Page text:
It is also noteworthy, that Martin Luther's greatness is disputed by many Catholics, along with their disputation of his words' divinity. In The Catholic Encyclopedia's article on Martin Luther can be found the assertion that Martin Luther was afflicted with "an evident congenital inheritance", which made him prone to fly off into fits of rage. This, when considered along with his early home environment of "extreme simplicity and inflexible severity", including unmerciful beatings, gives one pause to contemplate Martin Luther's sanity. The article also alleges that Martin Luther's decision to enter into a monastical order was itself influenced, not primarily by faith, but was the harvest of these seeds sown from the past of deep and dark psychological motivations:
Luther's sudden and unexpected entrance into the Augustinian monastery at Erfurt occurred 17 July, 1505. The motives that prompted the step are various, conflicting, and the subject of considerable debate. He himself alleges, as above stated, that the brutality of his home and school life drove him into the monastery.
The article even goes further, and makes the claim that Martin Luther lied about his own biographical facts, as a grounding for his heresy:
Of Luther's monastic life we have little authentic information, and that is based on his own utterances, which his own biographers frankly admit are highly exaggerated, frequently contradictory, and commonly misleading. Thus the alleged custom by which he was forced to change his baptismal name Martin into the monastic name Augustine, a proceeding he denounces as "wicked" and "sacrilegious", certainly had no existence in the Augustinian Order. His accidental discovery in the Erfurt monastery library of the Bible, "a book he had never seen in his life" (Mathesius, op. cit.), or Luther's assertion that he had "never seen a Bible until he was twenty years of age", or his still more emphatic declaration that when Carlstadt was promoted to the doctorate "he had as yet never seen a Bible and I alone in the Erfurt monastery read the Bible", which, taken in their literal sense, are not only contrary to demonstrable facts, but have perpetuated misconception, bear the stamp of improbability written in such obtrusive characters on their face, that it is hard, on an honest assumption, to account for their longevity.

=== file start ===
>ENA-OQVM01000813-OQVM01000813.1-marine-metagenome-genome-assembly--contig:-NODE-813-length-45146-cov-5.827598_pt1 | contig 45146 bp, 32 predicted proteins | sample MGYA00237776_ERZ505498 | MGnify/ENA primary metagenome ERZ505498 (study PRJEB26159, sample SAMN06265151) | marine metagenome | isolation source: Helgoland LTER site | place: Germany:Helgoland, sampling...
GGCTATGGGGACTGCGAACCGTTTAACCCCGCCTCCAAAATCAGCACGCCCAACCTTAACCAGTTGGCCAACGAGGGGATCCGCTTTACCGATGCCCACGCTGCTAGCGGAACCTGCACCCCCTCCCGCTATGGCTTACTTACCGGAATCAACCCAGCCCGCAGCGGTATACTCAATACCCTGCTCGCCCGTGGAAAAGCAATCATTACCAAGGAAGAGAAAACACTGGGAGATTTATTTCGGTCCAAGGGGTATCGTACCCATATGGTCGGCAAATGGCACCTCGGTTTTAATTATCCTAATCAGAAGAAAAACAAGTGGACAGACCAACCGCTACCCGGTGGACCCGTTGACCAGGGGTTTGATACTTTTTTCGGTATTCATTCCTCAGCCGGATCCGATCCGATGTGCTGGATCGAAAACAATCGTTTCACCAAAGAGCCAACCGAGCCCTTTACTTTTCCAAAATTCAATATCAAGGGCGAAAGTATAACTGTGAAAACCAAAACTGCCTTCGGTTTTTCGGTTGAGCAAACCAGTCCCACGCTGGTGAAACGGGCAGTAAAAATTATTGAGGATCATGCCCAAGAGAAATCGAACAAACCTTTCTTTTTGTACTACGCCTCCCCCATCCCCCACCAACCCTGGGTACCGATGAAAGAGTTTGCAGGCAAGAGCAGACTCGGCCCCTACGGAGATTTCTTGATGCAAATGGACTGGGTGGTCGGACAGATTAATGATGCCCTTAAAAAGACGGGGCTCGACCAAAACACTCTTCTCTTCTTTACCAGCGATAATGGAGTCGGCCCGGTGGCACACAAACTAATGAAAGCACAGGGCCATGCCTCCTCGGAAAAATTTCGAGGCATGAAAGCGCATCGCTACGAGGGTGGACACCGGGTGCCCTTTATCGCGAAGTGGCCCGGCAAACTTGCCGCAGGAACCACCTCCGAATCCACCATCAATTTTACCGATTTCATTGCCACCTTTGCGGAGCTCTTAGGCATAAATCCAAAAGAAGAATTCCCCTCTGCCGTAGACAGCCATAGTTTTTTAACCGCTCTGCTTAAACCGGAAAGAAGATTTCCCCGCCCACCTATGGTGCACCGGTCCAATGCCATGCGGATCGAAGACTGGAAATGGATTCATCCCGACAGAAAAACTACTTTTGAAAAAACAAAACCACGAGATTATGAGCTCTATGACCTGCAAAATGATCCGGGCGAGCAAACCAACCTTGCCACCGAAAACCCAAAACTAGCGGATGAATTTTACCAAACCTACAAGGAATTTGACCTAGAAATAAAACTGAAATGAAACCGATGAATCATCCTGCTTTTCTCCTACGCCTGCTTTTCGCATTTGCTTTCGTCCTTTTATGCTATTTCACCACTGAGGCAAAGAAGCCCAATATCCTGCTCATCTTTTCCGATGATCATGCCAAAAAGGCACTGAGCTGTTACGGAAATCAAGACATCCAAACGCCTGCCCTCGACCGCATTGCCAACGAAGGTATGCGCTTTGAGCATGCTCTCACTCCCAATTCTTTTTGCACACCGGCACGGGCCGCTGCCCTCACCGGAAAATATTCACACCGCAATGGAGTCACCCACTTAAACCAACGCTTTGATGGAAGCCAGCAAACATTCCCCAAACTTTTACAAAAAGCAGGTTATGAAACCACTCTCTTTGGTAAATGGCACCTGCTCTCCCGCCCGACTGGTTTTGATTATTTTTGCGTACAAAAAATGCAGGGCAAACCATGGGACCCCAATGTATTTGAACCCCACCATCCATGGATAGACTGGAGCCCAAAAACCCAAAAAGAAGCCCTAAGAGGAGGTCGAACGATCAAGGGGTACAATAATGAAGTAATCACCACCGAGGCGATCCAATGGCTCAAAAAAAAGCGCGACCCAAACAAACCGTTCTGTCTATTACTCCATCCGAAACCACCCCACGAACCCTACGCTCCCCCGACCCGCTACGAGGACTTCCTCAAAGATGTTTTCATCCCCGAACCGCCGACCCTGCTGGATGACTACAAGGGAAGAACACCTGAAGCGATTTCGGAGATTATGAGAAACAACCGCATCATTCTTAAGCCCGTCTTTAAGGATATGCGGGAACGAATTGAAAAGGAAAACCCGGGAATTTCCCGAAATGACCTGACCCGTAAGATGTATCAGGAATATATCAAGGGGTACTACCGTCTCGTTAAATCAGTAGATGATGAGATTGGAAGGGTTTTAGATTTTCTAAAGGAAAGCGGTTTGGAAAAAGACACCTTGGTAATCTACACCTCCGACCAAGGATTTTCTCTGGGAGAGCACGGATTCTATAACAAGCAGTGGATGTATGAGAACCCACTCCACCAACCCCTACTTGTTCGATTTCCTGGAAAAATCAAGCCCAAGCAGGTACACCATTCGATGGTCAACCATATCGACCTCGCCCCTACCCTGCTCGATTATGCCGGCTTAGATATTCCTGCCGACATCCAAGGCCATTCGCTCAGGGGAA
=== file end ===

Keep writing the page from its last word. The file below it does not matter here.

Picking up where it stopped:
There is great merit to the charge that Martin Luther's arbitrary insertion of an extra word within his translation of Romans 3:28 represented a significant change in the text's meaning:
- allein durch den Glauben - by faith alone
- durch den Glauben - by faith
There are many variations of this verse between Biblical translations, some small, yet still significant in implication. Here are some examples of differences between translations of Romans 3:28, and James 2:24:
- Latin: Nova Vulgata
- Romans 3:28 - Arbitramur enim iustificari hominem per fidem sine operibus legis.
- James 2:24 - Videtis quoniam ex operibus iustificatur homo et non ex fide tantum.
- Luther Bible 1545/1912
- Roemer 3:28 - So halten wir nun dafür, daß der Mensch gerecht werde ohne des Gesetzes Werke, allein durch den Glauben.
- Jakobus 2:24 - So sehet ihr nun, daß der Mensch durch die Werke gerecht wird, nicht durch den Glauben allein.
- New Jerusalem Bible